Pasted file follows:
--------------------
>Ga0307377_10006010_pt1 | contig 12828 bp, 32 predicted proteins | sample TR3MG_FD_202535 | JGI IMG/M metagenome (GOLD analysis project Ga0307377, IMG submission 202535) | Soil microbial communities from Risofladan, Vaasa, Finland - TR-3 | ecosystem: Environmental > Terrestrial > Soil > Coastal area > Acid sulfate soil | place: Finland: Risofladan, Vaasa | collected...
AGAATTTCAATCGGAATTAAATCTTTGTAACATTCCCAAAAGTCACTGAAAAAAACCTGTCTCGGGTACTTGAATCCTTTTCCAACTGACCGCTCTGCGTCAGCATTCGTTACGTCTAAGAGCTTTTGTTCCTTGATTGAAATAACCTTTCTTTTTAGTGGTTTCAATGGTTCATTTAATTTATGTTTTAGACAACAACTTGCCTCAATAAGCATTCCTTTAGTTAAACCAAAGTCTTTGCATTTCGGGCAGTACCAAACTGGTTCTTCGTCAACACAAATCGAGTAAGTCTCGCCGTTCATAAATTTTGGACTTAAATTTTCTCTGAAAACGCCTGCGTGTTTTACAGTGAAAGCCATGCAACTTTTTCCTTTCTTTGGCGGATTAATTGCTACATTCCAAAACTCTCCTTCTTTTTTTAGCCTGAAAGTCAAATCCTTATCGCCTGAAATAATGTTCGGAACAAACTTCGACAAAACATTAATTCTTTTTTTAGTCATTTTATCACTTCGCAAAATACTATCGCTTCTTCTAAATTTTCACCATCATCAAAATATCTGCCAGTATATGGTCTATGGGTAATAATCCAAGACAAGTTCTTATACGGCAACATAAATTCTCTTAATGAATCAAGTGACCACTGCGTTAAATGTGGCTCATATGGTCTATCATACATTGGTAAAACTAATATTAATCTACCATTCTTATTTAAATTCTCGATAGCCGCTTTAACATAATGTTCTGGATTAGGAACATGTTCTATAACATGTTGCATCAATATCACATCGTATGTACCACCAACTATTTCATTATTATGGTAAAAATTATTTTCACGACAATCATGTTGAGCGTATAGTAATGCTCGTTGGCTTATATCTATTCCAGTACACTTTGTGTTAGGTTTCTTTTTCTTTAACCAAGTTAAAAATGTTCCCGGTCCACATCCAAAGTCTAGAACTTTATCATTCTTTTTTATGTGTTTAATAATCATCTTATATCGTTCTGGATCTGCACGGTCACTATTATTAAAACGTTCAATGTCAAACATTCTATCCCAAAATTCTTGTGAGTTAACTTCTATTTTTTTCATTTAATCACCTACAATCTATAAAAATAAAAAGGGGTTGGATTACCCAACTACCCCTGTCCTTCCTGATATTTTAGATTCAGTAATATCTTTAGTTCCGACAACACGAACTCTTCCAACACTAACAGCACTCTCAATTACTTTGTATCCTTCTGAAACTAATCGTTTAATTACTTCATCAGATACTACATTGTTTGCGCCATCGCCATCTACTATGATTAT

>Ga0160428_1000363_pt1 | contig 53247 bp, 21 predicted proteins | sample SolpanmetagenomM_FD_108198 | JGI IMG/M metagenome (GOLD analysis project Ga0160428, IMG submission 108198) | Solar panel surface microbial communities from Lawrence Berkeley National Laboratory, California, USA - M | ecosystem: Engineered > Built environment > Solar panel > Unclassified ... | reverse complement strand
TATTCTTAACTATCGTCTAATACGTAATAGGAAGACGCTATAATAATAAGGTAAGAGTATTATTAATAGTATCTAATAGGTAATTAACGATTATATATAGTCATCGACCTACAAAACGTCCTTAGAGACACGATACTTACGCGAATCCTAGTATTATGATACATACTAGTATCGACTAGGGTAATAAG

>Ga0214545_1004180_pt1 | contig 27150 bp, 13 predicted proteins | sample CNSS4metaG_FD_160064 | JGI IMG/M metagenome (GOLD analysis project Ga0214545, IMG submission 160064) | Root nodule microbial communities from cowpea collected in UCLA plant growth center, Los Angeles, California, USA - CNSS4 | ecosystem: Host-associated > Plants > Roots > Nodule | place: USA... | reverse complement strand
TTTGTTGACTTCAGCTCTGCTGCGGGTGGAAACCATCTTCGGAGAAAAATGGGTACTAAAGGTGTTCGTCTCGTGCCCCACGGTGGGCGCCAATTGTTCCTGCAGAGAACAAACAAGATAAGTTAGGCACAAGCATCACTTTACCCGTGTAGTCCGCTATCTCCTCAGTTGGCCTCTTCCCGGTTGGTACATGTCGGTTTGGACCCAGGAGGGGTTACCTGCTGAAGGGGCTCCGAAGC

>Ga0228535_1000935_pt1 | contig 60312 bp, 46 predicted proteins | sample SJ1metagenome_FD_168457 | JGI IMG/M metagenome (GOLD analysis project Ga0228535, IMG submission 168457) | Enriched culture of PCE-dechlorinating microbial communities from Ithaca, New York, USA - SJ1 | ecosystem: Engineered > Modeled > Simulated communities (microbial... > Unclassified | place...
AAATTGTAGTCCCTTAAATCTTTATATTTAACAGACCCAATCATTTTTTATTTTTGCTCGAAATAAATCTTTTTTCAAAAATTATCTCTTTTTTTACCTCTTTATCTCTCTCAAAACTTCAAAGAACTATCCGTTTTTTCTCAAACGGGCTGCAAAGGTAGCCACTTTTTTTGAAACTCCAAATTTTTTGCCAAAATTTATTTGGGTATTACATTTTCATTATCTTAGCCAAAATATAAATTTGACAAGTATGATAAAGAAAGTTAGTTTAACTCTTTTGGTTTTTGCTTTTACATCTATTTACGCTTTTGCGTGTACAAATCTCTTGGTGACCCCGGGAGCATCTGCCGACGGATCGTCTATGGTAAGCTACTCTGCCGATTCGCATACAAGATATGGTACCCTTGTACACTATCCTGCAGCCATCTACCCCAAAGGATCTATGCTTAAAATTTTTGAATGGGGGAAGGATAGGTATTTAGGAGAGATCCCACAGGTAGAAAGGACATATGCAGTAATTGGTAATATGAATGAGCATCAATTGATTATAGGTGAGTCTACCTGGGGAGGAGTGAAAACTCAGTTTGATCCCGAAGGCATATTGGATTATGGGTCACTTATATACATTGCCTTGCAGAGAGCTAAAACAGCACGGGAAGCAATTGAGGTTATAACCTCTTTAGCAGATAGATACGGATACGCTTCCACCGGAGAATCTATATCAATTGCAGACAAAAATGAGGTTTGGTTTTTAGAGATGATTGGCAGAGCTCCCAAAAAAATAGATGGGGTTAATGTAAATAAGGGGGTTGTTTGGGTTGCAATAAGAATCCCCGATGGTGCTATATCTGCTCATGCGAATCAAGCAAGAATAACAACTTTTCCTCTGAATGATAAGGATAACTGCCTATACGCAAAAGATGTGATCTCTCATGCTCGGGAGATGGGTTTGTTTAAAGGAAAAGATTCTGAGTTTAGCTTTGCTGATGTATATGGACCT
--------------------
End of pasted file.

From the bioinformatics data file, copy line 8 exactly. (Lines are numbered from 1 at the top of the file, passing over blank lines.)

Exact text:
AAATTGTAGTCCCTTAAATCTTTATATTTAACAGACCCAATCATTTTTTATTTTTGCTCGAAATAAATCTTTTTTCAAAAATTATCTCTTTTTTTACCTCTTTATCTCTCTCAAAACTTCAAAGAACTATCCGTTTTTTCTCAAACGGGCTGCAAAGGTAGCCACTTTTTTTGAAACTCCAAATTTTTTGCCAAAATTTATTTGGGTATTACATTTTCATTATCTTAGCCAAAATATAAATTTGACAAGTATGATAAAGAAAGTTAGTTTAACTCTTTTGGTTTTTGCTTTTACATCTATTTACGCTTTTGCGTGTACAAATCTCTTGGTGACCCCGGGAGCATCTGCCGACGGATCGTCTATGGTAAGCTACTCTGCCGATTCGCATACAAGATATGGTACCCTTGTACACTATCCTGCAGCCATCTACCCCAAAGGATCTATGCTTAAAATTTTTGAATGGGGGAAGGATAGGTATTTAGGAGAGATCCCACAGGTAGAAAGGACATATGCAGTAATTGGTAATATGAATGAGCATCAATTGATTATAGGTGAGTCTACCTGGGGAGGAGTGAAAACTCAGTTTGATCCCGAAGGCATATTGGATTATGGGTCACTTATATACATTGCCTTGCAGAGAGCTAAAACAGCACGGGAAGCAATTGAGGTTATAACCTCTTTAGCAGATAGATACGGATACGCTTCCACCGGAGAATCTATATCAATTGCAGACAAAAATGAGGTTTGGTTTTTAGAGATGATTGGCAGAGCTCCCAAAAAAATAGATGGGGTTAATGTAAATAAGGGGGTTGTTTGGGTTGCAATAAGAATCCCCGATGGTGCTATATCTGCTCATGCGAATCAAGCAAGAATAACAACTTTTCCTCTGAATGATAAGGATAACTGCCTATACGCAAAAGATGTGATCTCTCATGCTCGGGAGATGGGTTTGTTTAAAGGAAAAGATTCTGAGTTTAGCTTTGCTGATGTATATGGACCT